$70.38. That’s what it has cost me over the past 30 days. My daughter recently turned three-years-old and has never been a “good sleeper.” Oh, we’ve had a month here and there where everyone gets a solid night of sleep. A solid night of sleep that makes me throw open the curtains in the morning because surely there must be a double rainbow in the sky and birds singing in harmony–that’s how great I feel. So, yes, I’ll gladly pay $70.38 to recreate that feeling night after night.
We’ve tried nightlights, no nightlights, special pajamas, music, white noise, charts, but at this given moment; it’s all about pure bribery. For every 10 nights she stays in bed, she gets a Stuffie of her choice. Not familiar with a Stuffie, you say? Google it and prepare to get their theme song stuck in your head. Basically, they’re oversized stuffed animals with pockets all over them for holding a child’s priceless possessions.
And you know what? It has made a difference. There are still the occasional nights where I am stumbling into her room at 3 am, but we seem to be stringing together nights of at least seven blissful hours of sleep. So, for now, we’ll stick with it. Because, like so many, I’ve been on the other side. Initially in my daughter’s life, I recall making it through the day with no more than a couple hours of sleep patched together here and there. And I would think to myself that I felt gray around the edges.
Suffering from sleep deprivation (let’s call it what it is), affects everything and it turns out, a lot of us, too. According to a study conducted by the CDC last year, 50-70 million Americans suffer from sleep disorders or sleep deprivation.” In that same study, it was found more than one-third of adults average less than 7 hours of sleep per night. (“Insufficient Sleep Is a Public Health Epidemic.” Centers for Disease Control and Prevention. Centers for Disease Control and Prevention, 13 Jan. 2014. Web. 12 Sept. 2014).
If you feel like you fall into any of those reported groups and your first waking thought is how good it will feel to go back to sleep a mere 15 hours from now–don’t underestimate the effects of your sleep loss. (And can we stop for a second and reflect on how many people that is? How many people are making it through the day with gray edges?). There is increasing data about the effects of sleep deprivation, like: it may contribute to symptoms of depression, it ages your skin, could put you at risk for heart disease and stroke, may lead to less interest in sex, and could be linked to weight gain because, cruelty of all cruelties, sleep loss may be related to an increase in hunger and appetitive. (Feature, Camille PeriWebMD. “10 Surprising Effects of Lack of Sleep.” WebMD. WebMD, n.d. Web. 14 Sept, 2014).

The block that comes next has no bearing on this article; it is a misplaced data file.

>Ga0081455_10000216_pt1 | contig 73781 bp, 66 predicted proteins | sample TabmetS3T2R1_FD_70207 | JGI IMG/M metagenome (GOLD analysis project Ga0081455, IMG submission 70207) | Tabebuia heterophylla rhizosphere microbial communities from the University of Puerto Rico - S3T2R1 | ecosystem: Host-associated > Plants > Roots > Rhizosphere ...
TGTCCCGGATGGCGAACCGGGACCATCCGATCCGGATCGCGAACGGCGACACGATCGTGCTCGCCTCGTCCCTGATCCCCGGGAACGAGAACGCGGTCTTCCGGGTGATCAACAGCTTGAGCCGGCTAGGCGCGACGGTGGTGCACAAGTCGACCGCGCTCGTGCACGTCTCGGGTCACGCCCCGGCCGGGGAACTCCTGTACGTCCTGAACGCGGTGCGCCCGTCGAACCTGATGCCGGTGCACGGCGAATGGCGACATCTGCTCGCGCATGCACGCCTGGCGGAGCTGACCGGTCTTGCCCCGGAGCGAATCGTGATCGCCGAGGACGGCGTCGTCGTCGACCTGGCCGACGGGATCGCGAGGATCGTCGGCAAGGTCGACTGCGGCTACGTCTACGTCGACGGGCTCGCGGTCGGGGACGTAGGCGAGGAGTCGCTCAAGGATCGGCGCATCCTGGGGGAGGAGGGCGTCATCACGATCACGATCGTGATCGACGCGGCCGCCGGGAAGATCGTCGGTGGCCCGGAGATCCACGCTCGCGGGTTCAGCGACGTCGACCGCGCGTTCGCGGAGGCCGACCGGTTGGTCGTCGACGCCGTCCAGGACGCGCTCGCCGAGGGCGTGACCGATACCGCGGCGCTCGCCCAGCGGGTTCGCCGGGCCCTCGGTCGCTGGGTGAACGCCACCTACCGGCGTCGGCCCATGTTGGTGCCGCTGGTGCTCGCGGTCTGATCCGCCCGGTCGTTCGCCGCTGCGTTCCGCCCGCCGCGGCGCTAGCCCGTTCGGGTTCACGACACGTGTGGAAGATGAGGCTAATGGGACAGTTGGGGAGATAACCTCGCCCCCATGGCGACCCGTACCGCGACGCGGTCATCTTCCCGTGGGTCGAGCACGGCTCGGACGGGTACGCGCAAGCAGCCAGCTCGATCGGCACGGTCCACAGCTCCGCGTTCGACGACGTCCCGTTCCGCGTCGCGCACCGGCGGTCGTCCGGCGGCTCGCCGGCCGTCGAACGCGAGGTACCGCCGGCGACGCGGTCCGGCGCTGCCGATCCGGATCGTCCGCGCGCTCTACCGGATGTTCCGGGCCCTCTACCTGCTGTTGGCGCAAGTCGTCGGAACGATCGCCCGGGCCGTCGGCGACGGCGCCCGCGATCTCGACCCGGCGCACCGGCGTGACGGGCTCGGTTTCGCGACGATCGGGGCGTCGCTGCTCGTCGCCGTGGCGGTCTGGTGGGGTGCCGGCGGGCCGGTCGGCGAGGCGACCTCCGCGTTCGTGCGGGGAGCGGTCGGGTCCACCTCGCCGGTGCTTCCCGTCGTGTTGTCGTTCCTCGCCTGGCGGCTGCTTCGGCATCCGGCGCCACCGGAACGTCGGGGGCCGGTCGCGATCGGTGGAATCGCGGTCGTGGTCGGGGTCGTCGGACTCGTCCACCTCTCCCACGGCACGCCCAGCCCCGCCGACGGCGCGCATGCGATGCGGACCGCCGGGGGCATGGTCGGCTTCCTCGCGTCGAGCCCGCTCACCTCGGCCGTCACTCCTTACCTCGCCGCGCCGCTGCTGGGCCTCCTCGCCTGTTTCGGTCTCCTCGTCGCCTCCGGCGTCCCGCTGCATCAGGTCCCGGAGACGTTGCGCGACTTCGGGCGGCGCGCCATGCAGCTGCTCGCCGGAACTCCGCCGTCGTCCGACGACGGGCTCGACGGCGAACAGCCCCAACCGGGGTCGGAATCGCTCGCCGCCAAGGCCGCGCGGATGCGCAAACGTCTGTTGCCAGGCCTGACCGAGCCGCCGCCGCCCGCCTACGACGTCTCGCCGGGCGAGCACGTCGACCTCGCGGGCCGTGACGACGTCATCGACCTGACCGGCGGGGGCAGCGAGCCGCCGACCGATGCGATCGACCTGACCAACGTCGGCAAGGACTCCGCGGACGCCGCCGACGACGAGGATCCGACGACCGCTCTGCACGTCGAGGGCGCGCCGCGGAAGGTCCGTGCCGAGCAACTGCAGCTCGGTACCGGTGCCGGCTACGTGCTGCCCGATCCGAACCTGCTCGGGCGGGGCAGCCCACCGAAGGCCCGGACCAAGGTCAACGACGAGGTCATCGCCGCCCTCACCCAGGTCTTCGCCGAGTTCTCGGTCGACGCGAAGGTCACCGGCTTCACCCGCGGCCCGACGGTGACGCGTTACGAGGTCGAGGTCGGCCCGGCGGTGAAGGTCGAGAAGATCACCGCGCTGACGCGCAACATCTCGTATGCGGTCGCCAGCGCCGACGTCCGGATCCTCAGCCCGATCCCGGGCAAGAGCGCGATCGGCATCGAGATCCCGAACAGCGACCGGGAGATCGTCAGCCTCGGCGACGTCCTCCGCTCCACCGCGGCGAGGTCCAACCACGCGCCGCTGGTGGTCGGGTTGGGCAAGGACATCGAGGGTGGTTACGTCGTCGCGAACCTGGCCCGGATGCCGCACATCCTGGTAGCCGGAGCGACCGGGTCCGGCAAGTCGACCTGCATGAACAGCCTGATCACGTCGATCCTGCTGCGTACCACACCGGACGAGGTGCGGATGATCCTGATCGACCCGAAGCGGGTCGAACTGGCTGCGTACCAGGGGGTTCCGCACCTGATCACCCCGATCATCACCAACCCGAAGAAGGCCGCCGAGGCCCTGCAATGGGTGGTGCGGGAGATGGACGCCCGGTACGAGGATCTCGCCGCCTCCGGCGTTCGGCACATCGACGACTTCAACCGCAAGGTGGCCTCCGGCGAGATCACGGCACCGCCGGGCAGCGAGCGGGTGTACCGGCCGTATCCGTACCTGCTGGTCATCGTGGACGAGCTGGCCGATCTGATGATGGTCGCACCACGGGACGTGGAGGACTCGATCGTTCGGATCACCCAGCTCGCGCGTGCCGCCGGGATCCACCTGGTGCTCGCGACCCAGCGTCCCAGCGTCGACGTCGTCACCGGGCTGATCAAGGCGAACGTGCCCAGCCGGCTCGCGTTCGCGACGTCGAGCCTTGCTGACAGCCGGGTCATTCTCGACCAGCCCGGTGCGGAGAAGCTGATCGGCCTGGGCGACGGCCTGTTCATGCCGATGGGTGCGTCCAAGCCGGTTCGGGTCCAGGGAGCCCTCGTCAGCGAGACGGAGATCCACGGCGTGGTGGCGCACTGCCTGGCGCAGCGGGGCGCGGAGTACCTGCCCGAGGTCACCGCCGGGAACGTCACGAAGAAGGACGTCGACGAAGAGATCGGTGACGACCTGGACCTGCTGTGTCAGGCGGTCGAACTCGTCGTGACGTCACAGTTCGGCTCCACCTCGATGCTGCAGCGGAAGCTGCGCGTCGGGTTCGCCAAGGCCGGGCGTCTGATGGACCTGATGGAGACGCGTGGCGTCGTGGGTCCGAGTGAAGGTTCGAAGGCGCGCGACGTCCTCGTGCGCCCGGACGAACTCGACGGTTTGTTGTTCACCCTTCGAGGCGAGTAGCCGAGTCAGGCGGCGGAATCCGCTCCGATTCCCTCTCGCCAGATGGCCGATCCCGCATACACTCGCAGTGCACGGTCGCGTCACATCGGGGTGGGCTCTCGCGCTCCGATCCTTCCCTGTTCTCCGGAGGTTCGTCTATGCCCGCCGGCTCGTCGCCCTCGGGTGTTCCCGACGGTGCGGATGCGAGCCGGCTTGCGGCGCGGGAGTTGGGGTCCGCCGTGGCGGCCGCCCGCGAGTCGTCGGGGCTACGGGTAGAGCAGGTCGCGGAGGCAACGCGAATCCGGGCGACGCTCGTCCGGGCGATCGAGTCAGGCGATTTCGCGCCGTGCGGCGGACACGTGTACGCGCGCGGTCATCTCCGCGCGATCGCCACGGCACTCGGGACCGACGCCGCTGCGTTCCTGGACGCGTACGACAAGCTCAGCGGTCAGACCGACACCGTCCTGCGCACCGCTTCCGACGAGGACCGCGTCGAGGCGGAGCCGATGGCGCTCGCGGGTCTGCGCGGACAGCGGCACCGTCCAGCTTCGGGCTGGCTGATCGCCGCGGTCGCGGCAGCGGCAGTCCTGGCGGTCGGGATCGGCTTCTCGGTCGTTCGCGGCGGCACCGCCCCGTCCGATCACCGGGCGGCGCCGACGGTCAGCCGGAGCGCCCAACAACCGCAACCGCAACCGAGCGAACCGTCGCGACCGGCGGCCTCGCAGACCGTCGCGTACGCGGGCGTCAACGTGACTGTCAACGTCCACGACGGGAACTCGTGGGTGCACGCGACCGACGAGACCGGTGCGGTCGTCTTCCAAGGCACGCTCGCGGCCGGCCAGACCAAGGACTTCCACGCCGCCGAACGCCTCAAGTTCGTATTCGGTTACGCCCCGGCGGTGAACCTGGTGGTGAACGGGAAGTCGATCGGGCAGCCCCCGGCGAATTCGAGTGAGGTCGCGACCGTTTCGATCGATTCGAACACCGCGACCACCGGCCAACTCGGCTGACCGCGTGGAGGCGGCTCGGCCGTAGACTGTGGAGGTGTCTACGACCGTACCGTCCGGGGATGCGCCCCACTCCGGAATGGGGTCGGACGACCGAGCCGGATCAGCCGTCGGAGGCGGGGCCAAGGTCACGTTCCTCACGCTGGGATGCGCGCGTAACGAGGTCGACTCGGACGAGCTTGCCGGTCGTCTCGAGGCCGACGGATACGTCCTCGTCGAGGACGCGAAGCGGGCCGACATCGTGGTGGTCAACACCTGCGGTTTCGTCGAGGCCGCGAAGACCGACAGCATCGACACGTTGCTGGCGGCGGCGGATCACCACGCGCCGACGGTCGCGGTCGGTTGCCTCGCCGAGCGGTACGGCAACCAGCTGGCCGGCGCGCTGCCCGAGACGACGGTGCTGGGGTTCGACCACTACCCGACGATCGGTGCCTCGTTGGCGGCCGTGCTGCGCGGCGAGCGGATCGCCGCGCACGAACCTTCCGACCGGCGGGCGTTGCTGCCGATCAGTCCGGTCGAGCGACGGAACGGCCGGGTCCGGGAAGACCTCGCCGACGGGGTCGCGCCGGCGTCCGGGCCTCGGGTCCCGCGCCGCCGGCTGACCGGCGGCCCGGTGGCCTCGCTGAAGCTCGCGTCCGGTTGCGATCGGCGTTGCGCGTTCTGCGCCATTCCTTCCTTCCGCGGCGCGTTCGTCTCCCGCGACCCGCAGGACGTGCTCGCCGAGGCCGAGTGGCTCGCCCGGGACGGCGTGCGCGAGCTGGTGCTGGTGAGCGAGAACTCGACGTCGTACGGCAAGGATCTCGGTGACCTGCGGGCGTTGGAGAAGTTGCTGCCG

I may not be saying anything you haven’t heard before, and if you are sleep deprived and reading this, I may very well be annoying the hell out of you (and if you are running on fumes, well done for making it this far in the post!). You’ve heard it all before, but this time, let it resonate. And let me be the one to tell you, sleep matters. You, and your ability to function at 100%, matters.
If Stuffies aren’t your thing, there are steps you can take to get a great night of sleep. Trying sticking to a somewhat regular sleep schedule, with the same simple routine each night. Take a little time to make your room comfortable–a good pillow, dark-out shades, some white noise, can all go a long way. (“Seven Tips to Better Sleep.” The Mayo Clinic. The Mayo Clinic, 9 June 2014. Web 17 Sept. 2014). Another tip I’ve been trying to incorporate lately is not checking my phone right up until I go to bed. Something about having at least 30 minutes for my mind to unplug seems to make falling asleep a bit easier. And of course, if you feel like you often have trouble sleeping and nothing is helping, definitely seek out your doctor. You deserve a morning of double rainbows, chirping birds, and crisp, clear edges too! Sweet dreams!
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